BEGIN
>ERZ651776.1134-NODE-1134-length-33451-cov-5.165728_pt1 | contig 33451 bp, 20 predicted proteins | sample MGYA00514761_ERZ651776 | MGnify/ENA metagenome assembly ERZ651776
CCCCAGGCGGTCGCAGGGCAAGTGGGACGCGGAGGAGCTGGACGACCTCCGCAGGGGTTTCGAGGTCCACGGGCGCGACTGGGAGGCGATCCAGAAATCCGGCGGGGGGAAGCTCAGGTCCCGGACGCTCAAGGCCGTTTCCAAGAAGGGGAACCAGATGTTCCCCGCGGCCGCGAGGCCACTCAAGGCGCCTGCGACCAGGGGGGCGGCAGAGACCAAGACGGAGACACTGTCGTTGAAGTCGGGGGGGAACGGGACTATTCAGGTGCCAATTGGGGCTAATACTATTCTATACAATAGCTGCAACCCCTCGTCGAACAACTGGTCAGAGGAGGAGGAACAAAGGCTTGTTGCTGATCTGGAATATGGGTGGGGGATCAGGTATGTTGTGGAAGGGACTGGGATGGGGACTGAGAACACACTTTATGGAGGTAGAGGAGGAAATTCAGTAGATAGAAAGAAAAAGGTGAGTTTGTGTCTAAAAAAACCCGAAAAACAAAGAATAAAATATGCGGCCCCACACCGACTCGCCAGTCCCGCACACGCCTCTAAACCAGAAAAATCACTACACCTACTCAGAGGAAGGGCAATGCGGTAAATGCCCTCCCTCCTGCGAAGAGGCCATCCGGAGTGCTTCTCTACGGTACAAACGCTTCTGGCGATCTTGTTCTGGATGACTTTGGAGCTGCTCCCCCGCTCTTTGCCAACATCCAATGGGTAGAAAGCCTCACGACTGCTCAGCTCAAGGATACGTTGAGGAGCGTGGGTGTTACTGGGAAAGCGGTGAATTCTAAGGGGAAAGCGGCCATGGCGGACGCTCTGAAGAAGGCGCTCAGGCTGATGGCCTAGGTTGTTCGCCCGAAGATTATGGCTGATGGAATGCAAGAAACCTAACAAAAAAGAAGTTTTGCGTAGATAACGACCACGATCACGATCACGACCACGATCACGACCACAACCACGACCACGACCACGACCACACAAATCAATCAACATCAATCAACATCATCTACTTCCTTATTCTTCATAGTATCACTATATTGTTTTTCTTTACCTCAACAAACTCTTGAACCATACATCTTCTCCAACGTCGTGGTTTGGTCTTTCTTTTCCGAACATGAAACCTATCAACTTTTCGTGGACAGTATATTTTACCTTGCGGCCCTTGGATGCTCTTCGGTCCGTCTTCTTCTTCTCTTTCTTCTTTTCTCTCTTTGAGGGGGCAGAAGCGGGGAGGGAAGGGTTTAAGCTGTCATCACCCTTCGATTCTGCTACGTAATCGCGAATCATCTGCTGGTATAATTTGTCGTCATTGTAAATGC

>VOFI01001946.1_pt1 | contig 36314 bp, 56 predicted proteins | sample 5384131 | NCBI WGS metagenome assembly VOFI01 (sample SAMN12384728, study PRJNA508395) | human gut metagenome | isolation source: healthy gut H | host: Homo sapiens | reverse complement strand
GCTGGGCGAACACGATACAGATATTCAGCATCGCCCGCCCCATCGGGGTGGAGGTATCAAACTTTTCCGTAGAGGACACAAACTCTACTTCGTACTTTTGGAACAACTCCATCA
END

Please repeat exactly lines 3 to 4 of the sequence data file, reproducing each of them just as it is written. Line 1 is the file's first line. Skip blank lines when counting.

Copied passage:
>VOFI01001946.1_pt1 | contig 36314 bp, 56 predicted proteins | sample 5384131 | NCBI WGS metagenome assembly VOFI01 (sample SAMN12384728, study PRJNA508395) | human gut metagenome | isolation source: healthy gut H | host: Homo sapiens | reverse complement strand
GCTGGGCGAACACGATACAGATATTCAGCATCGCCCGCCCCATCGGGGTGGAGGTATCAAACTTTTCCGTAGAGGACACAAACTCTACTTCGTACTTTTGGAACAACTCCATCA